You may have an inflammatory disorder or gut bacterial imbalance that is sabotaging your brain health. Likewise, food or chemical sensitivities, an undiagnosed or unmanaged autoimmune condition, hormonal deficiency, or chronic infection could be weighing you down. An area of your brain may be under firing or over firing, creating neurological disharmony that promotes depression and negativity. You may be struggling with PTSD, a brain injury, or some other brain disorder that is hindering your chances at a good mood.
Depression, constant complaining, and chronic negativity are red flags that something deeper needs to be addressed. Managing your brain health through functional neurology strategies can help provide a sound platform from which to employ positivity and gratitude practices that will unwind the negative plasticity and build positive plasticity for a healthier and happier you. Ask my office for more advice.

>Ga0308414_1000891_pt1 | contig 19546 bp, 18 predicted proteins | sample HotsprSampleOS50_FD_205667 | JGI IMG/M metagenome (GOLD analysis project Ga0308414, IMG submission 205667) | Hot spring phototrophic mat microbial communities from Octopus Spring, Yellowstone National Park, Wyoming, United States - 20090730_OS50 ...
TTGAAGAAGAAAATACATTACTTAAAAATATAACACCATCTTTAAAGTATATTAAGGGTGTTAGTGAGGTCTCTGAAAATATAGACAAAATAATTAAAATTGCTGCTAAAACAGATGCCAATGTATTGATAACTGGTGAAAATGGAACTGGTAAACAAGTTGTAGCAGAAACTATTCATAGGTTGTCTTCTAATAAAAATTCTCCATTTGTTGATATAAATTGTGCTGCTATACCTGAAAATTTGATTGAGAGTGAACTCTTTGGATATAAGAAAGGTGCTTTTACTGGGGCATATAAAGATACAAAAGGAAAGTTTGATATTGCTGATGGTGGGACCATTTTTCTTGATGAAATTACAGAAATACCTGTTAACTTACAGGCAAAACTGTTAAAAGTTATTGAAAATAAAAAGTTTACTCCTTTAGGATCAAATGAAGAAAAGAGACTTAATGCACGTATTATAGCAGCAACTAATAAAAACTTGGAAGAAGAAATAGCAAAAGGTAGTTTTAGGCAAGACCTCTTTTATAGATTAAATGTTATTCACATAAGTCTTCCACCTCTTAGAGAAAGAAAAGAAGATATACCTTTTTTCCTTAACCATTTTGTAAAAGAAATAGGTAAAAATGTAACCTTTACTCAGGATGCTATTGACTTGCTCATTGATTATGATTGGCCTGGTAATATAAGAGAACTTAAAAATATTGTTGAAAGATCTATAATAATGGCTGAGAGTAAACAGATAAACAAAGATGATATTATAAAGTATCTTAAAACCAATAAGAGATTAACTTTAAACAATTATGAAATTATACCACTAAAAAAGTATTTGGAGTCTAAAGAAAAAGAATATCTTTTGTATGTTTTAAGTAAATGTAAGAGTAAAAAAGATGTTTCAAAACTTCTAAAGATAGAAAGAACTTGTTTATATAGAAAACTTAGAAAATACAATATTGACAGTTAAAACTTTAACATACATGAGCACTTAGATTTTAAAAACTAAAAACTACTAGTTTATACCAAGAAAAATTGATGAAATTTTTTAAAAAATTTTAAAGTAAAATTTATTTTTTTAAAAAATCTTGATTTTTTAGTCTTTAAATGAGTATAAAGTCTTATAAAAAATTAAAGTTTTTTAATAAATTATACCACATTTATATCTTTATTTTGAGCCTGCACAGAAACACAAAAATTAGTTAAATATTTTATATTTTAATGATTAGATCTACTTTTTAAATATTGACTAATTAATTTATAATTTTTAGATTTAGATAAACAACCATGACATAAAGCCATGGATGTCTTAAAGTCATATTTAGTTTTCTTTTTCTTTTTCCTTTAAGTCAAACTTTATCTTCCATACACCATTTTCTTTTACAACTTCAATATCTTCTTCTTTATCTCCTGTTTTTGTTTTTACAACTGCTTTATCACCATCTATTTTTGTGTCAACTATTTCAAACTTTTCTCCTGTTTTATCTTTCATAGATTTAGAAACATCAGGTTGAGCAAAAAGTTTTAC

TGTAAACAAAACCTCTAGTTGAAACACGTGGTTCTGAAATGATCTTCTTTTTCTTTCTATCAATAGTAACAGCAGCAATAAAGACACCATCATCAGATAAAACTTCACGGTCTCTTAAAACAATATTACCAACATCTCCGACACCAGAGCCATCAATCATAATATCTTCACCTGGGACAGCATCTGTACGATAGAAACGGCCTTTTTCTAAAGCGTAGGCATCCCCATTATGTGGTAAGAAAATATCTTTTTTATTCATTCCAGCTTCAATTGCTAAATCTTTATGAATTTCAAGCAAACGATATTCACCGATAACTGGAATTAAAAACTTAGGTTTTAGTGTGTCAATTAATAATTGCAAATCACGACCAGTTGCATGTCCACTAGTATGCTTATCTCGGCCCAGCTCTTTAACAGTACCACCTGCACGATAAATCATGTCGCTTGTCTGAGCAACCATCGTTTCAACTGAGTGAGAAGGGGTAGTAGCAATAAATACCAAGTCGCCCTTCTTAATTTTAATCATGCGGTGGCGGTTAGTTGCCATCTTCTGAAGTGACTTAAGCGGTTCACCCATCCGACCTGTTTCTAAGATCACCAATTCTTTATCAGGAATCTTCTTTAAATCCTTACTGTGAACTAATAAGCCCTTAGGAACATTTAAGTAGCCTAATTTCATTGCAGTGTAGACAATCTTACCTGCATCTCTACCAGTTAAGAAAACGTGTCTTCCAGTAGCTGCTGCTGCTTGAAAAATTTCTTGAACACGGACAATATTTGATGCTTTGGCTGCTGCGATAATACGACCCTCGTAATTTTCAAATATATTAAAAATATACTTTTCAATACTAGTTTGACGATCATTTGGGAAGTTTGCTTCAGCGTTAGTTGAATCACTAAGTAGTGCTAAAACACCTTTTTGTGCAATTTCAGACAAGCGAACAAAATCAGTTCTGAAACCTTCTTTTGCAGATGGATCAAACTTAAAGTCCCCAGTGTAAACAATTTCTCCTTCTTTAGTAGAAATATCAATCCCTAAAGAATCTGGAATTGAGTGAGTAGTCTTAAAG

You can contact our office at 317-848-6000 or email@example.com.
Vertigo can seem to come out of nowhere and feel life-threatening, making it scary to drive or walk down the stairs. The bad news is there are many causes of dizziness and it can take some sleuthing to figure out which one is affecting you. The good news is functional neurology can help you identify what kind of vertigo you have and help you quickly rehabilitate it.
For instance, benign paroxysmal positional vertigo (BPPV) is one of the most common causes of dizzy spells and is easy to treat. By defining each word in this complex sounding condition, we can see it is not as grave as it sounds:
BPPV occurs when small crystals in the inner ear become dislodged and travel to areas in the ear canals where they don’t belong. In most cases the Epley maneuver or another similar maneuver can move the crystal back to where it belongs.
Sometimes vertigo can be caused when the individual eye muscles do not work together because one or more of them is weak. This weakness causes the eyes to move abnormally. This abnormal movement sends incorrect visual information to the brain and vestibular system, an area of the inner ear vital for balance. This can cause dizziness and light-headedness.